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Alto horn

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Known in the United States as alto horn, in Germany as althorn, and in the United Kingdom as tenor horn, this brass instrument pitched in E♭ has a conical bore (gradually widening), and normally uses a deep, cornet-like mouthpiece. It is most commonly used in marching bands, brass bands and similar ensembles, whereas the horn tends to take the corresponding parts in symphonic groupings and classical brass ensembles. In the United States and Germany the name tenor horn is identical to baritone horn. To avoid confusion, the instrument is also occasionally referred to as E♭ horn.


[edit] Description

The alto horn (in E♭) has a conical bore like the orchestral (French) horn (in F) and uses deep funnel or cup shaped mouthpieces depending on the model. It is used in British Brass bands and is very rarely included in the orchestra where its place is taken by the orchestral horn. The conical bore and deep mouthpiece produces a mellow, rounded tone which is most often used as a middle voice, supporting the melodies by the trumpets, cornets or flugelhorns, and fills in the gap above the lower tenor and bass instruments (the trombone, baritone horn, euphonium and tuba). Solos for the alto horn are very occasional, and are usually taken by the solo horns. Most alto horns are pitched in E♭ and are transposing instruments. Their typical range is from the A an octave and a minor third below middle C to the E♭ an octave and a minor third above middle C (A2 to E♭5). The standard bell-up horn comes in two basic shapes, one with the beginning of the bell looping over the top of the valves and the other looping below the valves.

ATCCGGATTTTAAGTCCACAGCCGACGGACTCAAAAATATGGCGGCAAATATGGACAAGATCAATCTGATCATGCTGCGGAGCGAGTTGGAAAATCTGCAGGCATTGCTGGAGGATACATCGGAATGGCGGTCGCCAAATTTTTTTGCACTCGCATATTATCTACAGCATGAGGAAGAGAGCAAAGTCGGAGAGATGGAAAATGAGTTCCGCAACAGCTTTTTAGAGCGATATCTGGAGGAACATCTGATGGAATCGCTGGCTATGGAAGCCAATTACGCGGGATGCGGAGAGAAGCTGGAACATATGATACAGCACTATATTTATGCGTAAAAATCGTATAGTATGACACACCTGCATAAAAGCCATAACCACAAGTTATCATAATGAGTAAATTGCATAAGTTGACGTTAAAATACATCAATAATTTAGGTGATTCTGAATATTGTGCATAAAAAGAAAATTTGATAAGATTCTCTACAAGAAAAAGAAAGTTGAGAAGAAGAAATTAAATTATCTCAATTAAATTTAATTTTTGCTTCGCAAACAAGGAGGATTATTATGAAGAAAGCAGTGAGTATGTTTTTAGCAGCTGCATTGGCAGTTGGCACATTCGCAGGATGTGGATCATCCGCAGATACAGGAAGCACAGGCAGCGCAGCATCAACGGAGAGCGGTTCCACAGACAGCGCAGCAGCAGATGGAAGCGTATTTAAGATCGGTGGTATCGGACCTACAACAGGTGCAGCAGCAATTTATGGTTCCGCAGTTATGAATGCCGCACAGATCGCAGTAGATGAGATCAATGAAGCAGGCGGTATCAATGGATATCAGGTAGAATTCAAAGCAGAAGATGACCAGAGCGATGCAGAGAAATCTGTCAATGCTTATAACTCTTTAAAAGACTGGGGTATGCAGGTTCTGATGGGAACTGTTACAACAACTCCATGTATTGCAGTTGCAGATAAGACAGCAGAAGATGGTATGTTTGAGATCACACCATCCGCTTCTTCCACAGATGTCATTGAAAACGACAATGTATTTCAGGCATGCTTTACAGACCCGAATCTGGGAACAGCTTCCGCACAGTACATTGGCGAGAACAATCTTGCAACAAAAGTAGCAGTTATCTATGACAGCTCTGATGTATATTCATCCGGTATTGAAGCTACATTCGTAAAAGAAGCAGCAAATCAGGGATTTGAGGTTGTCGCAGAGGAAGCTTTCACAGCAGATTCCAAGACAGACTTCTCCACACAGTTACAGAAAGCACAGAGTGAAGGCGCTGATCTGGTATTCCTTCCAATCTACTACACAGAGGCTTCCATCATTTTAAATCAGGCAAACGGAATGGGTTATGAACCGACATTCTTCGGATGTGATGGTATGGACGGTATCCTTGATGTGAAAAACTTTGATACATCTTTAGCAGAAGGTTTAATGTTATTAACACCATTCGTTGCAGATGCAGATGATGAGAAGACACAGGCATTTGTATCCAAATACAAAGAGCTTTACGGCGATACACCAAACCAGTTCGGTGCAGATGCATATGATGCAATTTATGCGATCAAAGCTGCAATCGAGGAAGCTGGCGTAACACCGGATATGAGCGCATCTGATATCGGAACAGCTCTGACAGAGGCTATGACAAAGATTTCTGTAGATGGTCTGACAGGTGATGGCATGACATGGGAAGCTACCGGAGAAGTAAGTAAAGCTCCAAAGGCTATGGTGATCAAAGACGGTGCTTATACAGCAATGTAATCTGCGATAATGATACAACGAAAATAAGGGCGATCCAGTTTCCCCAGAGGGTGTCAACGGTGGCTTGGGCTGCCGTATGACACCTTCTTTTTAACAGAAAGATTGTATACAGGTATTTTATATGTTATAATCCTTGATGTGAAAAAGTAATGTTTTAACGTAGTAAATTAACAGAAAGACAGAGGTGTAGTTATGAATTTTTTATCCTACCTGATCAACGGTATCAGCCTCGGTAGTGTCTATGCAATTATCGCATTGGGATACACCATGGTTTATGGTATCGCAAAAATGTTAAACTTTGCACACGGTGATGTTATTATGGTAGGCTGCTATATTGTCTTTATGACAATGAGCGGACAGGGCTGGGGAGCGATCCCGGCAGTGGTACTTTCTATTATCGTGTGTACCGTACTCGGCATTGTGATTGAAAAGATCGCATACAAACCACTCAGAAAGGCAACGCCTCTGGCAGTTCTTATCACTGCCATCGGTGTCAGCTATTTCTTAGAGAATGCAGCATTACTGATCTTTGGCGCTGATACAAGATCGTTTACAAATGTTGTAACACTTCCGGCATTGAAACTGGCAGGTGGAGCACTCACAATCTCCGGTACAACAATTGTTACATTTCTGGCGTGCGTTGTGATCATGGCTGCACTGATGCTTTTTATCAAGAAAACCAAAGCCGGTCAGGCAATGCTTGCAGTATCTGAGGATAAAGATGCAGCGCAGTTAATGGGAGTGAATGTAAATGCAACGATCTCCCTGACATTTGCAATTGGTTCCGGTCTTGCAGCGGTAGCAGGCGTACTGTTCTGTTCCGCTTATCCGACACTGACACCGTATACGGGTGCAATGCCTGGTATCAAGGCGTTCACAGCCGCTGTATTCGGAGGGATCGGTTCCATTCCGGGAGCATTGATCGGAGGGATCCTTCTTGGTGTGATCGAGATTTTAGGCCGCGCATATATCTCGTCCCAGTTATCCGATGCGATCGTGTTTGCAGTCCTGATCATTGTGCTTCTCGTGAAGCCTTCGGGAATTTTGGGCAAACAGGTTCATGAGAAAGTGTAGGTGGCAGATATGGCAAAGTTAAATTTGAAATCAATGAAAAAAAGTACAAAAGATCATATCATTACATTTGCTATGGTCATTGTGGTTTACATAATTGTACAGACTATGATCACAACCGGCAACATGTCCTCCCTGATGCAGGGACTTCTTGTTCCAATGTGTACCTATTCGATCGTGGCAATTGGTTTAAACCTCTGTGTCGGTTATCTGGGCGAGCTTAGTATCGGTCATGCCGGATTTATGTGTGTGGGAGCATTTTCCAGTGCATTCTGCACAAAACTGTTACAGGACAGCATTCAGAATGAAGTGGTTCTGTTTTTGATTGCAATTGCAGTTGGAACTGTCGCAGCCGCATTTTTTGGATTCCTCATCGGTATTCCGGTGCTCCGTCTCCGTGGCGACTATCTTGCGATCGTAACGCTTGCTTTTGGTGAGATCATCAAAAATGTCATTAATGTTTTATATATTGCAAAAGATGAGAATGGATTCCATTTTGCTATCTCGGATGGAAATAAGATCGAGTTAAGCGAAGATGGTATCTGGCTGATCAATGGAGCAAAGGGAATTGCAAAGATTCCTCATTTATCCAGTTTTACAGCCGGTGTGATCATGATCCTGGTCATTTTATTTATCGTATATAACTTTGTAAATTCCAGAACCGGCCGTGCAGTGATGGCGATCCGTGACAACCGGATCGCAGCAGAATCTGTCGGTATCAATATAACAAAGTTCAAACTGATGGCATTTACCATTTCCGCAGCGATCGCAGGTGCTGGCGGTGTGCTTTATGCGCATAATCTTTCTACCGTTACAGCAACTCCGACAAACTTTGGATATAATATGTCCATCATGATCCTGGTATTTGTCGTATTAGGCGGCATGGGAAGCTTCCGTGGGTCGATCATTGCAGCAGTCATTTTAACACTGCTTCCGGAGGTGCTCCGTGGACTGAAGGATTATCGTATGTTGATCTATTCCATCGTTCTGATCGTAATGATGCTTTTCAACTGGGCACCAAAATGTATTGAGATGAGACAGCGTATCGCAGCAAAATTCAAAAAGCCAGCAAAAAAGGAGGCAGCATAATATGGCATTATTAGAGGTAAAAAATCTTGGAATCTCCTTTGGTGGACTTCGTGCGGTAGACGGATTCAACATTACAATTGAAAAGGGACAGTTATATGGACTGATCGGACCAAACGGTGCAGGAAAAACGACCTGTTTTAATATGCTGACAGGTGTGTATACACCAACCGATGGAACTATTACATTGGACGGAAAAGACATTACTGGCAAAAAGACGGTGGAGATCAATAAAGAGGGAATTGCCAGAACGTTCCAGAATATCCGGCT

[edit] Playing technique

Alto horns are very free-blowing instruments and intermediate players should be able to reach the high register (from the F above middle C onwards). Its beautiful mellow tone is most evident in this register and the notes at the bottom of its range sound less mellow.

They are held in the same way as the tuba, and the euphonium, with the bell facing up and the piston valves being pressed by the right hand.

There are many bad habits a player can develop while learning an alto horn.

  1. Do not press the mouthpiece onto your lips firmly. Although it may help reaching the high register, it will hamper future development.
  2. Never puff your cheeks out. By doing this, you are forcing the air out using your cheek muscles and this will cause a bad sound. Always use your diaphragm muscles to control the air stream.
  3. Always breathe through your mouth, and not through your nose. Breathing through your mouth will help to take in more air deeper into your lungs.
  4. Always sit up straight. Slouching will cramp up your lungs, making breathing technique harder. It also looks very unsightly!

To produce a tone a player buzzes his lips by tightening them and gently forcing air out. The mouthpiece should be pressed gently against the lips and the rim of the mouthpiece is used to sustain the correct embouchure.

To reach higher notes, the lips are tightened further and the player should blow the air at a faster speed. Without using the valves, the player can play E♭3, B♭3, E♭4, G4, B♭4, C♯5 and E♭5 (concert pitch) in ascending order. These notes are part of the horn's natural harmonic series.